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Niagara Falls
Monday, April 15, 2024
Arch-i-text: A concrete look at local governance
This infill development, largely spanning its lot and dwarfing the neighbouring homes in its height and massing, will dominate this section of the Victoria streetscape — something that could have been avoided had the neighbouring dwelling been designated, the urban design committee been consulted and a proper streetscape rendering been required. BRIAN MARSHALL

Looking at the letters to the editor published in the Lake Report during the last couple of months, it seems there is a rising tide of acrimony being voiced by Niagara-on-the-Lake’s citizens and directed at the town council and staff.

Almost without exception, the letter writers state they are not against development that is appropriate and sympathetic to their neighbourhood, but then go on to challenge overtures that, clearly, did not embrace consideration of the neighbours or compatibility with the cultural heritage landscape (established buildings, streetscapes, green spaces, trees, etc.) of Niagara-on-the-Lake.

Stated explicitly or by inference, many residents of this town ask why town staff and council do not appear to be respecting existing bylaws, the official plan and the position expressed by most voters.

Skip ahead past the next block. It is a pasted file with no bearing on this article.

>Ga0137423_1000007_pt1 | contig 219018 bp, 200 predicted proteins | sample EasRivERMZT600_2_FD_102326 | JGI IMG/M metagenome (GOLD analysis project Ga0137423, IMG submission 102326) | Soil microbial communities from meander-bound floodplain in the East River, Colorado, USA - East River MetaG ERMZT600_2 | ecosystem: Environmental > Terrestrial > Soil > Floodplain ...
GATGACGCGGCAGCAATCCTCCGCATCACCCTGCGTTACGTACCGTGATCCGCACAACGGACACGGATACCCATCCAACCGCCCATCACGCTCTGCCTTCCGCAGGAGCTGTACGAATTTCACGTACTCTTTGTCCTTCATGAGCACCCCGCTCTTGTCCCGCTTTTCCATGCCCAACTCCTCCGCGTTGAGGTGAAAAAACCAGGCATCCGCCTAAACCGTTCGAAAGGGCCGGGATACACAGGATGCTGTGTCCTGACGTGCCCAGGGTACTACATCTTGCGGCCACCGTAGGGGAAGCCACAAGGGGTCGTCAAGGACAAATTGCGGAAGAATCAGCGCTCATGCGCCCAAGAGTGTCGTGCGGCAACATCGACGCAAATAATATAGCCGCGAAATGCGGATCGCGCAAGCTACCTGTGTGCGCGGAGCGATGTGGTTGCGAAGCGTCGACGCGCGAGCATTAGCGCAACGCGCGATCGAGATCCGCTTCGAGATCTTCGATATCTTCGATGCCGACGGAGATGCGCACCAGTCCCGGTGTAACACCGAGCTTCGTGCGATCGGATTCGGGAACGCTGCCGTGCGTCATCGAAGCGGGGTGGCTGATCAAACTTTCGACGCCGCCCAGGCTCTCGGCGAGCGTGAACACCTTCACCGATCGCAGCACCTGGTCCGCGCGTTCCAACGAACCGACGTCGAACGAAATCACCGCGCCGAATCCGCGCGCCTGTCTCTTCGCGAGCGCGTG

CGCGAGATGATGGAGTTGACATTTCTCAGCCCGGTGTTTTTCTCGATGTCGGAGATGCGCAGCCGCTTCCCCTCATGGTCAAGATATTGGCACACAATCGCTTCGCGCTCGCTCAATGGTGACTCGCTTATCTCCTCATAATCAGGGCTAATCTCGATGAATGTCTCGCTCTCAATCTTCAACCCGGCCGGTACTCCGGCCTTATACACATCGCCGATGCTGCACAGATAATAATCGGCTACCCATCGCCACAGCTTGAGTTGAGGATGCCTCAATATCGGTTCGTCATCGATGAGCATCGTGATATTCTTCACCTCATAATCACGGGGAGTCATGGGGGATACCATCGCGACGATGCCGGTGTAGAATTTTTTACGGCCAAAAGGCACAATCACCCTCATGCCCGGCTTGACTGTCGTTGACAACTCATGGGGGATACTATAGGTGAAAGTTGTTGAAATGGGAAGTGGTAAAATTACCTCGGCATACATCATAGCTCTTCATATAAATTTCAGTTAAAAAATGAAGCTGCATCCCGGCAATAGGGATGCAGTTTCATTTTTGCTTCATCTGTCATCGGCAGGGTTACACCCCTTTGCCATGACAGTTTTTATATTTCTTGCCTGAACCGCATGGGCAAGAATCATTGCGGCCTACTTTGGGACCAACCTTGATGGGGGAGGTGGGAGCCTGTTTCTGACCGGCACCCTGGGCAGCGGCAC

And, this is a tide of opinion not limited just to Old Town but includes residents of Glendale, St. Davids, Queenston, Virgil and NOTL’s rural environments. 

To quote a recent letter to the editor (“Council steps up to vote down King St. condo,” published Feb. 1, 2024), written by Bill French:

“The NOTL official plan was years in the making. It is a contract among the town, our represented officials and the residents.”

“I’d like to ask all our town council to respect the wishes of our community and the integrity of our official plan in the future to preserve the quality of life that our residents deserve,” the letter stated.

And, from another letter (“Kudos to council for rejecting King St. plan”), written by Erika Alexander in the same issue of this paper:

“Lord Mayor Gary Zalepa indicated that the tribunal’s impending decision will lead to massive disappointment.”

“I guess that could be interpreted to mean some town officials have already given up and should just roll over to allow the developer to control our community growth at the expense of our heritage, official plan, tourism industry and whatever pleases the developer,” the letter stated.

In considering this issue, let’s deal with town council’s and town staff’s contexts separately.

Stuck between a rock and a hard place, here are some of the realities the town council is facing.

Sitting at the lowest rung of the Canadian government hierarchy, your local representative body is subject to the direction and legislative underwritten by the whims of the three upper tiers.